Friday, March 27, 2009

Glory Days

Ah, it used to be such a simple affair.

A simple dance between doctor and nurse and patient. A little oxygen applied, an IV started, a drug administered. The melodic cadence of the monitor chirping softly as the patient drifted off to sleep, eyes heavy, jaw dropping open. Yes, a little sleepy time in the office and then....

BLAM! A few gazillion volts were applied across the chest to restore the heart rhythm to normal. The patient would reflexly jerk, sometimes catching the doctor between the legs with their flailing hand. A nurse would chuckle as she supported the airway while the doctor tossed his cookies, then grabbed the closest chair to regain his composure, all the while sputtering to thank the nurse for her assistance with the patient, but next time, could she please place a sheet over the patients hands and arms to prevent this kind of thing?

In those days, costs were low, treatment effective. Nurses and doctors had time to monitor the patient. By and large, patients did well.

The glory days of medicine.

Today, the procedure is the same, but very different. No longer is cardioversion performed in the office, but the hospital. Why? They tell me it's safer. It certainly is easier for me. No more hassle and worry. Just schedule it, have the patient all prepped and ready to go. We have anesthesiologists and nurse anethesthetists who manage the airway for me, sophisticated monitors that record oxygen saturation, blood pressure, respirations, and a whole host of other parameters that we never use. We say "time-out" and make sure we have the the right patient and we're shocking the one heart in the center of the chest and not another heart somewhere else. We have biphasic defibrillators that are effective with only 100 joules instead of 360, but we have the 360-joule model just in case a patient is the size of Toledo. We give innovative (and expensive) ultra-short anesthetics that metabolize so fast that respiratory complications are rare, but the credentials committee has deemed can only be adminstered by an anesthesiologist or his or her nurse helper. We use bite blocks or rolls of gauze to prevent a patient from accidentially biting their tongue. And we get an EKG after the procedure to show the lawyers we really did what we said we did, see? And the whole thing is documented on an electronic medical record that records the drugs, and the vital signs, the pre-sedation note, the procedure note, the diagnoses, and ties them to the right ICD-9 codes, and shoots the bill to the coders, billing consultants, business managers and insurers, all at the speed of light so the bill is posted before the patient even awakens. All as the doctors and nurses work as a team to assure a pleasant experience for the patient and their family.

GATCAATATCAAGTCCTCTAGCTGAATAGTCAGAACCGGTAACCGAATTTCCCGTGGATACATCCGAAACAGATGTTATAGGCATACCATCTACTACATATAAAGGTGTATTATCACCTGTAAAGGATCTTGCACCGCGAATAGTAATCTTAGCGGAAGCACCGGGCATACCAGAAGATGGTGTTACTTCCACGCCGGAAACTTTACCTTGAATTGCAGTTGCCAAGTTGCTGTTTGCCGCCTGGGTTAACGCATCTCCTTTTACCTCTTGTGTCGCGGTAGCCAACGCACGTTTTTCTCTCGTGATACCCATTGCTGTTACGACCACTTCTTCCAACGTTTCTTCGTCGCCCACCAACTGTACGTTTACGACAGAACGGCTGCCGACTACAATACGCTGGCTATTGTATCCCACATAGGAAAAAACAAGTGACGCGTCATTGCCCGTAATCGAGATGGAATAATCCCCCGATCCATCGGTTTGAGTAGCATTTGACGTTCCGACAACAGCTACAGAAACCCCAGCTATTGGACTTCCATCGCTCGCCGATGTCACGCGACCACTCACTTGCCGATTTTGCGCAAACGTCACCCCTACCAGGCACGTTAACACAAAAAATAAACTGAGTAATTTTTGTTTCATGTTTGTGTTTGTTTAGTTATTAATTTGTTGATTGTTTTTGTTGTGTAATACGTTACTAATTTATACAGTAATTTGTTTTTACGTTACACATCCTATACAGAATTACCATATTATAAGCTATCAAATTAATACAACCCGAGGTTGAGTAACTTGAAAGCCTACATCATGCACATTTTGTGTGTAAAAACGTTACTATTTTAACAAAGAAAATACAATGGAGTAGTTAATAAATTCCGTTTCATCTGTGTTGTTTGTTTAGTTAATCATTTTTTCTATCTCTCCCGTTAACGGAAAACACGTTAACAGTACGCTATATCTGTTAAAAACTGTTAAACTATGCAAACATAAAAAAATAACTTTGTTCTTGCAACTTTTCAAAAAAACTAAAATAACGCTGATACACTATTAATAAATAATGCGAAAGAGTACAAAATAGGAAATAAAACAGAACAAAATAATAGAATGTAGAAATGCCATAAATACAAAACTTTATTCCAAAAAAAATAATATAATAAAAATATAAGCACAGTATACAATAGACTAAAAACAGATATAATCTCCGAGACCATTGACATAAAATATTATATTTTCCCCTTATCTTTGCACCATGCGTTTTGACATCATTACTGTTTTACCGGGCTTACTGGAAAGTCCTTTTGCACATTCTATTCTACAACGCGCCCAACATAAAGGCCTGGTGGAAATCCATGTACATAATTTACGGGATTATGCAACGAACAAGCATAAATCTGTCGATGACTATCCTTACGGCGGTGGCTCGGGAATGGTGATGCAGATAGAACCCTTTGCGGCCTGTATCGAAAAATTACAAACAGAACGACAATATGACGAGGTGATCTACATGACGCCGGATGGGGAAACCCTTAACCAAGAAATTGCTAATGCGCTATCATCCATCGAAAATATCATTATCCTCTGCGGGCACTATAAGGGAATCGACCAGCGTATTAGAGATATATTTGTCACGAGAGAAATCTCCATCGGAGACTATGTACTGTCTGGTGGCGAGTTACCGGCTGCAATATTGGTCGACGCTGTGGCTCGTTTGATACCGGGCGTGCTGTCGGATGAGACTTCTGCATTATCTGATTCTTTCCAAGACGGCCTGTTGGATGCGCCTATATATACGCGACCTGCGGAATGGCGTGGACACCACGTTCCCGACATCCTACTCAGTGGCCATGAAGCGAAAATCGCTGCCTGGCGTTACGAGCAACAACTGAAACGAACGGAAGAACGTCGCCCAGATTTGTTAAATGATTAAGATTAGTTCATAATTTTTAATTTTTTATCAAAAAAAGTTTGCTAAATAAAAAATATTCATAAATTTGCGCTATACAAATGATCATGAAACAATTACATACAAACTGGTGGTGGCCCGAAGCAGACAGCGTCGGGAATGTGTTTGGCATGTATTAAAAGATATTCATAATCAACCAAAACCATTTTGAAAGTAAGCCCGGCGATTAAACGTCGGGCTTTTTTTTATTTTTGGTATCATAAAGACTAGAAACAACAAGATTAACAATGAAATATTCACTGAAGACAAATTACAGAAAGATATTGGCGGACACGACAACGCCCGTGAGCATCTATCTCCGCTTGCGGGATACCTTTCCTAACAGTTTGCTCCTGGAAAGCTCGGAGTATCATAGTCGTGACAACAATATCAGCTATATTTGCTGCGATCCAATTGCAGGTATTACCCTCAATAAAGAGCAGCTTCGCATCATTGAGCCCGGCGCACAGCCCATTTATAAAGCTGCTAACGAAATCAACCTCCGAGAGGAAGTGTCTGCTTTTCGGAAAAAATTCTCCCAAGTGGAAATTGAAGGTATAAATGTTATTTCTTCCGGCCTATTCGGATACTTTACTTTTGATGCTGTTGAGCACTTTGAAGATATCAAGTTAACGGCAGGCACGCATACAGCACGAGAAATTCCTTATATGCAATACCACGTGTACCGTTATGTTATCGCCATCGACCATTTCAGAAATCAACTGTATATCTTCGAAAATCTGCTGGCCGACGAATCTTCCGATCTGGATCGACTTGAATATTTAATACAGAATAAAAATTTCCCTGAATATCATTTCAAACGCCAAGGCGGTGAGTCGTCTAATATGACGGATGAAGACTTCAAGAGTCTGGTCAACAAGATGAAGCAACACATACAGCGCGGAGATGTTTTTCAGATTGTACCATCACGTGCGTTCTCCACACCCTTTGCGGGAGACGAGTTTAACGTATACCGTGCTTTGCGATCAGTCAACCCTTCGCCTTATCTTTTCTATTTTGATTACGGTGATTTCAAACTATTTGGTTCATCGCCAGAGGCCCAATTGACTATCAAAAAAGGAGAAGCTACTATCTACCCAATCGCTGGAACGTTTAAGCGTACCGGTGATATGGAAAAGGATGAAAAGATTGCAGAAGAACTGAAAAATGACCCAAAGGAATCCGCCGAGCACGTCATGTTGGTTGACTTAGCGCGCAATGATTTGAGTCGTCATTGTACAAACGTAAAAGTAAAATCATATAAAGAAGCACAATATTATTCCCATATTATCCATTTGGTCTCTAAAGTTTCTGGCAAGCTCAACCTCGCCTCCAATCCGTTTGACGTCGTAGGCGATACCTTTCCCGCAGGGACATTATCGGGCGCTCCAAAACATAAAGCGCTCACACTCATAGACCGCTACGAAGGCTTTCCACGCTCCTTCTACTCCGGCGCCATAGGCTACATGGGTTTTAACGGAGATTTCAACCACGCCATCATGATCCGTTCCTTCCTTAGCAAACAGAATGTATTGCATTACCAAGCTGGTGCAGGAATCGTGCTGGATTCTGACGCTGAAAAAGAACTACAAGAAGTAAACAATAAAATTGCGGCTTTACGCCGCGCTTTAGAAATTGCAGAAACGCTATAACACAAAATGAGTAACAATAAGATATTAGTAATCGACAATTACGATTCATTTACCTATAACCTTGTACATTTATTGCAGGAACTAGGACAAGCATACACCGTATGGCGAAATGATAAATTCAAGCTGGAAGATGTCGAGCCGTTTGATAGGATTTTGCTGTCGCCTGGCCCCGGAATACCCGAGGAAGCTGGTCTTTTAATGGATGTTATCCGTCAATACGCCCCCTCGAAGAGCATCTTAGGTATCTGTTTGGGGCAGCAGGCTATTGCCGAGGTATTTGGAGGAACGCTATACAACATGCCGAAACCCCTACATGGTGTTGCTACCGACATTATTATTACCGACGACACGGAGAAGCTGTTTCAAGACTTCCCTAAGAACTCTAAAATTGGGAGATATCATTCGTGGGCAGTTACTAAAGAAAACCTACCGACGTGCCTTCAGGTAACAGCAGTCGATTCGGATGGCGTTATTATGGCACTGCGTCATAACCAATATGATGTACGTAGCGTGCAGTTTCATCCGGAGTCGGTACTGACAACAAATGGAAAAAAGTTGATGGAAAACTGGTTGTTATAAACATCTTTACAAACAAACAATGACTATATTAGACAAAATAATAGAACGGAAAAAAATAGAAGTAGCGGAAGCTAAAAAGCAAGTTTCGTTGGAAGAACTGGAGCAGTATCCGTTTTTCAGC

Yes, the glory days once more, but different.

And the patient goes home, just as before, with the chance for legal liability reduced. It is safer and more efficient for everyone, really it is. (Although I've not seen the data on this, except here).

And soon, we'll reach even better heights, with more coding, efficiency, safety initiatives, and oversight. More efficiency. More safety. And fewer medical errors. All while holding down the costs in our new, improved health care system of tomorrow.

Yep, we'll reach the land of milk and honey and the glory days will be even better.

Really they will.

Except when they still forget to strap down the patient's arms.


Picture reference: widerider107.

1 comment:

Anonymous said...

If you look at the bottom of the inscrutable bill that never gets paid, you will see this line:

$13 (because everything has to be marked up, doubly so if it is reused), one-time use of cup by doctor